sense the extent of tissue damage, and the third is to determine the class of immune response.
Specialized cells of central immunity such as dendritic cells and T and B cells are principle
players in integrating these TLR signals into a specific immune response.

Clearly a better understanding of the function of TLRs in higher vertebrates is crucial for
biomedical research as it will allow us to improve health care by refining the therapeutic
regimes with which we treat disease
Toll-Like Receptors (TLRs) play a critical role in the early innate immune response to
invading pathogens by sensing microorganism and are involved in sensing endogenous
danger signals.

TLRs are evolutionarily conserved receptors are homologues of the Drosophila Toll protein,
discovered to be important for defense against microbial infection [1]. TLRs recognize highly
conserved structural motifs known as pathogen-associated microbial patterns (PAMPs),
which are exclusively expressed by microbial pathogens,
or danger-associated molecular patterns (DAMPs) that are endogenous molecules released
from necrotic or dying cells.

PAMPs include various bacterial cell wall components such as lipopolysaccharide (LPS),
peptidoglycan (PGN) and lipopeptides, as well as flagellin, bacterial DNA and viral double-
stranded RNA. DAMPs include intracellular proteins such as heat shock proteins as well as
protein fragments from the extracellular matrix.

Stimulation of TLRs by the corresponding PAMPs or DAMPs initiates signaling cascades

leading to the activation of transcription factors, such as AP-1, NF-κB and interferon
regulatory factors (IRFs). Signaling by TLRs result in a variety of cellular responses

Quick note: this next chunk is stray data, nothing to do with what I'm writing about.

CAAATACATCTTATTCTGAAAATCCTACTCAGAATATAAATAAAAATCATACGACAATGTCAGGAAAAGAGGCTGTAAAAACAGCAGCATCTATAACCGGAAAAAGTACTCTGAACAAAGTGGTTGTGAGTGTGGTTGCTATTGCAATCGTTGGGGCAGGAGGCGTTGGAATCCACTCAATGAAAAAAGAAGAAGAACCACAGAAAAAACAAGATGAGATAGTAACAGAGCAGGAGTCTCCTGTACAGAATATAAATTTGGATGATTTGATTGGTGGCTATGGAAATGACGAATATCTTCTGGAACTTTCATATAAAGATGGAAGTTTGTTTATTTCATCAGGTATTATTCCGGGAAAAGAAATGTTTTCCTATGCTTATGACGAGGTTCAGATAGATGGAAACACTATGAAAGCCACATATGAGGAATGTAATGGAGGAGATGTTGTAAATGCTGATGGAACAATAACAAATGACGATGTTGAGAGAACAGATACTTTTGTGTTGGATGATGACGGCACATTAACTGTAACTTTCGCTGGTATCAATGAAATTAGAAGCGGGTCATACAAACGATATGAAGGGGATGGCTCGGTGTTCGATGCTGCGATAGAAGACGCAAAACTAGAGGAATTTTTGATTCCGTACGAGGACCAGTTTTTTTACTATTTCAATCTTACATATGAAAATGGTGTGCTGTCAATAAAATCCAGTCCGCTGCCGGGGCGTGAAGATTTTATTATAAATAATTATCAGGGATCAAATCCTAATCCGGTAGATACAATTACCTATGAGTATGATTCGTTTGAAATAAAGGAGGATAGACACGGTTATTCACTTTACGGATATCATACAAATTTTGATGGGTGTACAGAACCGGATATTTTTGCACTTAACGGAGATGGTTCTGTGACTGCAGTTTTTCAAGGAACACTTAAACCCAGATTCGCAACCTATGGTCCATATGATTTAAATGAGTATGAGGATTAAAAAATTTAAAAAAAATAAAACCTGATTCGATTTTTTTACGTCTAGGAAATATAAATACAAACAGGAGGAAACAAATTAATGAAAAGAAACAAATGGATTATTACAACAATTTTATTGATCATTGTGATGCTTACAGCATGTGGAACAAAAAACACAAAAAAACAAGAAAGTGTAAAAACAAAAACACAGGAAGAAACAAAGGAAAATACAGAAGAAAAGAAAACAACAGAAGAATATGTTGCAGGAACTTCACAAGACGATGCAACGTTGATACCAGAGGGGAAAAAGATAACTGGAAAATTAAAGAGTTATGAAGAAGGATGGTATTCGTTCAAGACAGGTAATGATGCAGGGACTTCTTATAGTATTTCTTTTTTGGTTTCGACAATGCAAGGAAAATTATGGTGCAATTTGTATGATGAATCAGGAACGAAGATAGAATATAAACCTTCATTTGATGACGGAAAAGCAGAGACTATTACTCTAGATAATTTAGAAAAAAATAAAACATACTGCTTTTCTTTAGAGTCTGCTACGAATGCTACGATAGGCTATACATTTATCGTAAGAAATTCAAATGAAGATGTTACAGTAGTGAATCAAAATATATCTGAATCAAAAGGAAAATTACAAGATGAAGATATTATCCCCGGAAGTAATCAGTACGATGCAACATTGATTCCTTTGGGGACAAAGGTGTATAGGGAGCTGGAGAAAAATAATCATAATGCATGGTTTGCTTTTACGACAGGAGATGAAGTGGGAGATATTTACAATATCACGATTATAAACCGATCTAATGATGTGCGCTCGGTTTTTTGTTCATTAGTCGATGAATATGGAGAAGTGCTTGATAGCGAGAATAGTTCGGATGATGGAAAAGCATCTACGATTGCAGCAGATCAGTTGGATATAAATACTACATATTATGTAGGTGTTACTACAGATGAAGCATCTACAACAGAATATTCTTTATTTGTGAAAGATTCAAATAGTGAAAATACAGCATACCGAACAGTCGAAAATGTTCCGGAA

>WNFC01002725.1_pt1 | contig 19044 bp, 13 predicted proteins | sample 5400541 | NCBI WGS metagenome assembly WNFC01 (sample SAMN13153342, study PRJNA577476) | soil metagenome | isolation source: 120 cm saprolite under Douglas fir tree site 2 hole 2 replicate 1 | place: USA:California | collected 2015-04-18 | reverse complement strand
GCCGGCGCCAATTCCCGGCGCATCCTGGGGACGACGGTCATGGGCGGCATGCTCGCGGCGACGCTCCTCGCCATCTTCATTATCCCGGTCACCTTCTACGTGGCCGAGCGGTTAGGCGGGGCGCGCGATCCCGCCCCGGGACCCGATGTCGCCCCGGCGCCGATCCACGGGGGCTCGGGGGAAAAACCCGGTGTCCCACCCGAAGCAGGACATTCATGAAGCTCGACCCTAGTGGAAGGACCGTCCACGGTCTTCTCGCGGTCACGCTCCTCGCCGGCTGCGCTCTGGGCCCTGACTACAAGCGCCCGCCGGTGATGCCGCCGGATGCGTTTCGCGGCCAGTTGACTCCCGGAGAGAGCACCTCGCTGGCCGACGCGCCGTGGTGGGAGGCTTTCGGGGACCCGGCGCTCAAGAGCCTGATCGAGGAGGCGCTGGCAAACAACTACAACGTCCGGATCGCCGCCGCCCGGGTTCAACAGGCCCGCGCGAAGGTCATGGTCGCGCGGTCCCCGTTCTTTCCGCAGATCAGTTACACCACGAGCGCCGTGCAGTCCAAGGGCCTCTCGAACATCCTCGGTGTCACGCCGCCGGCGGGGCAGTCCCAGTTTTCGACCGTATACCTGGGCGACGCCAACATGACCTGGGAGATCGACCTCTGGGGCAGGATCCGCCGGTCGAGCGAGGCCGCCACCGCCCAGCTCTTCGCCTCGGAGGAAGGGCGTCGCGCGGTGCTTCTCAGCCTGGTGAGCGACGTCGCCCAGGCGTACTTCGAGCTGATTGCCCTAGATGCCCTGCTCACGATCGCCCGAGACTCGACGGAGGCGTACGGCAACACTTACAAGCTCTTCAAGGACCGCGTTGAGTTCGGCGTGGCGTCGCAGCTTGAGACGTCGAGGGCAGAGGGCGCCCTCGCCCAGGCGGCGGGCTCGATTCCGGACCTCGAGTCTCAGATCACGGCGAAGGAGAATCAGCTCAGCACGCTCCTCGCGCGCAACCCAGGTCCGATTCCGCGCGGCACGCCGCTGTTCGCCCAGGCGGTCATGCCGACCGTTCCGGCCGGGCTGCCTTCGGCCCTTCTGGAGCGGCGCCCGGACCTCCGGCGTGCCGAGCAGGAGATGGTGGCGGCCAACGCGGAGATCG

including the production of interferons (IFNs), pro-inflammatory cytokines and effector
cytokines that direct the adaptive immune response.

The TLR Family

TLRs are type I transmembrane proteins characterized by an extracellular domain containing

leucine-rich repeats (LRRs) and a cytoplasmic tail that contains a conserved region called the
Toll/IL-1 receptor (TIR) domain. The structure of the extracellular domain of TLR3 was
revealed by crystallography studies as a large horseshoe-shape [2].

TLRs are predominantly expressed in tissues involved in immune function, such as spleen
and peripheral blood leukocytes, as well as those exposed to the external environment such as
lung and the gastrointestinal tract.
Their expression profiles vary among tissues and cell types. TLRs are located on the plasma
membrane with the exception of TLR3, TLR7, TLR9 which are localized in the endosomal
compartment [3].
Ten human and twelve murine TLRs have been characterized, TLR1 to TLR10 in humans,
and TLR1 to TLR9, TLR11, TLR12 and TLR13 in mice, the homolog of TLR10 being a

TLR2 is essential for the recognition of a variety of PAMPs from Gram-positive bacteria,
including bacterial lipoproteins, lipomannans and lipoteichoic acids. TLR3 is implicated in
virus-derived double-stranded RNA. TLR4 is predominantly activated by lipopolysaccharide.